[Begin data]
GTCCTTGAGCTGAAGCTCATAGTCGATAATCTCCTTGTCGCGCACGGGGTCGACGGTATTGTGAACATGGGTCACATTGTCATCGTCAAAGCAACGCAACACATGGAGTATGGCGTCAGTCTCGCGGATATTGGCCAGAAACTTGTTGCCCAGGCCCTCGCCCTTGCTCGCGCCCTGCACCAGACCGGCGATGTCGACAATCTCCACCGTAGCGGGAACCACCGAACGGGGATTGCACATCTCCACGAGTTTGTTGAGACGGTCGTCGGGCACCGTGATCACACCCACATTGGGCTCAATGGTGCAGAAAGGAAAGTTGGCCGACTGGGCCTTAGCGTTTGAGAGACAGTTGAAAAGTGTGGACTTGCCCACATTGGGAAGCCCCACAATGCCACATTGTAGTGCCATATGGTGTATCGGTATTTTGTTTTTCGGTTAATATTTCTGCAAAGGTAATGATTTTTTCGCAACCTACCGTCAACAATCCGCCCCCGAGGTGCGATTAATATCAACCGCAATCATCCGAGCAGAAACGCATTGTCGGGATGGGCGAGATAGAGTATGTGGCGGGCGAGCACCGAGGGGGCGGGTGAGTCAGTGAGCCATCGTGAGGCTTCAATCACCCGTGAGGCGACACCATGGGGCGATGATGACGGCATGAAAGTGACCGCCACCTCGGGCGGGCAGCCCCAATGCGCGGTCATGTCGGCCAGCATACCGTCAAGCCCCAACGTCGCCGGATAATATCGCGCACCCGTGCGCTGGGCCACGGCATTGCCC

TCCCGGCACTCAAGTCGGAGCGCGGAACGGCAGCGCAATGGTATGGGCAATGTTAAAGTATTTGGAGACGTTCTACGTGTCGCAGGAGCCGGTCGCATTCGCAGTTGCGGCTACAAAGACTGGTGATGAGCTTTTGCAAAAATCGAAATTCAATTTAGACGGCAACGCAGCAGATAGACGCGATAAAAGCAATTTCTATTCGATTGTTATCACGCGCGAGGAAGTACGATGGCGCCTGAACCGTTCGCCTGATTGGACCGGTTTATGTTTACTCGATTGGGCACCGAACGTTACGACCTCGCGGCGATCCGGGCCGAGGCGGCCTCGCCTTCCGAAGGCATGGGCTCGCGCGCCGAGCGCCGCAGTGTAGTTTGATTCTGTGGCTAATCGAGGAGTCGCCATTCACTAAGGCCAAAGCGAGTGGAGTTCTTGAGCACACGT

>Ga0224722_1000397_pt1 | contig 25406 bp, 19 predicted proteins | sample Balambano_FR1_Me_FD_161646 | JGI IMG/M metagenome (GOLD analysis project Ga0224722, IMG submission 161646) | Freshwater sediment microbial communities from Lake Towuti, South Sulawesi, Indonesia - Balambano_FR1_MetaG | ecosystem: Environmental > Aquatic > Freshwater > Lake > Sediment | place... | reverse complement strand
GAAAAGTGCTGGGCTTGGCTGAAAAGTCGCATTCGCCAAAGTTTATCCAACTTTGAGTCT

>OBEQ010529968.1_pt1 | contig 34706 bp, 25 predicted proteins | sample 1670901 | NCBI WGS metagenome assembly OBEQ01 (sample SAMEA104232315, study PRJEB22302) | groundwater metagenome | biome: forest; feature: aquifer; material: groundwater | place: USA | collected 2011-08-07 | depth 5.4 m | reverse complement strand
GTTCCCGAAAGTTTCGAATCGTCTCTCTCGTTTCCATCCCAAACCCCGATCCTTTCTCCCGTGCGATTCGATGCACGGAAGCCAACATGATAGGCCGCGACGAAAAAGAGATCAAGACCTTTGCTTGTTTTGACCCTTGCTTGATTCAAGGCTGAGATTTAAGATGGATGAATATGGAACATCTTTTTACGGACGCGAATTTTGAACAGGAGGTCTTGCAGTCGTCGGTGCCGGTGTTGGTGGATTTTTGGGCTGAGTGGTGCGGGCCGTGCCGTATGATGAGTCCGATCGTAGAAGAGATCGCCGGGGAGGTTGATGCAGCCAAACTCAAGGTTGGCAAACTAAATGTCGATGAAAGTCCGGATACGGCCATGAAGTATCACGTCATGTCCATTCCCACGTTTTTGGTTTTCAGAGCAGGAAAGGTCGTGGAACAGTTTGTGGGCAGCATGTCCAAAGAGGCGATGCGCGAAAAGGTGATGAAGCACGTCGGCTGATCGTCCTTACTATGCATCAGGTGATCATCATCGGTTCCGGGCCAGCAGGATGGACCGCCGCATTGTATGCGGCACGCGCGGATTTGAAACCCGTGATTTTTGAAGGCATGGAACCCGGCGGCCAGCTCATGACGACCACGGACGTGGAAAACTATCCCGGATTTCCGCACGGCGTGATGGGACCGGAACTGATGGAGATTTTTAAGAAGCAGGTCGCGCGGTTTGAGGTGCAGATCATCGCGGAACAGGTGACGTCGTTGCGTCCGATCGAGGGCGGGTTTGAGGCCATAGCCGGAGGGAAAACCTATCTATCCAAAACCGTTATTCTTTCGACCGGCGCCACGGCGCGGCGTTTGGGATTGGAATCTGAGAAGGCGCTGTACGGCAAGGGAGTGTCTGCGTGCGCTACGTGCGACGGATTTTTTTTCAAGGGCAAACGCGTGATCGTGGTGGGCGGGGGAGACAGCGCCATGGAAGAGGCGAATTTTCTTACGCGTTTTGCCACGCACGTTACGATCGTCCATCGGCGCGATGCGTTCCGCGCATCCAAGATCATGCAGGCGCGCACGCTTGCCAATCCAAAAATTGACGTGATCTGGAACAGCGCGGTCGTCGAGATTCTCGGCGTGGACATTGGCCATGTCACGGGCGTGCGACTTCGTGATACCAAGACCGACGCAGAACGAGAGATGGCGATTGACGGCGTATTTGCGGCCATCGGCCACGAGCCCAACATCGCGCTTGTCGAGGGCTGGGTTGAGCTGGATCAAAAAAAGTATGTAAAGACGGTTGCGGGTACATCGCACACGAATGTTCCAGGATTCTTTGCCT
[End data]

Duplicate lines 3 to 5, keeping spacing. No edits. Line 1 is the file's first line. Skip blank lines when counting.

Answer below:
>Ga0224722_1000397_pt1 | contig 25406 bp, 19 predicted proteins | sample Balambano_FR1_Me_FD_161646 | JGI IMG/M metagenome (GOLD analysis project Ga0224722, IMG submission 161646) | Freshwater sediment microbial communities from Lake Towuti, South Sulawesi, Indonesia - Balambano_FR1_MetaG | ecosystem: Environmental > Aquatic > Freshwater > Lake > Sediment | place... | reverse complement strand
GAAAAGTGCTGGGCTTGGCTGAAAAGTCGCATTCGCCAAAGTTTATCCAACTTTGAGTCT

>OBEQ010529968.1_pt1 | contig 34706 bp, 25 predicted proteins | sample 1670901 | NCBI WGS metagenome assembly OBEQ01 (sample SAMEA104232315, study PRJEB22302) | groundwater metagenome | biome: forest; feature: aquifer; material: groundwater | place: USA | collected 2011-08-07 | depth 5.4 m | reverse complement strand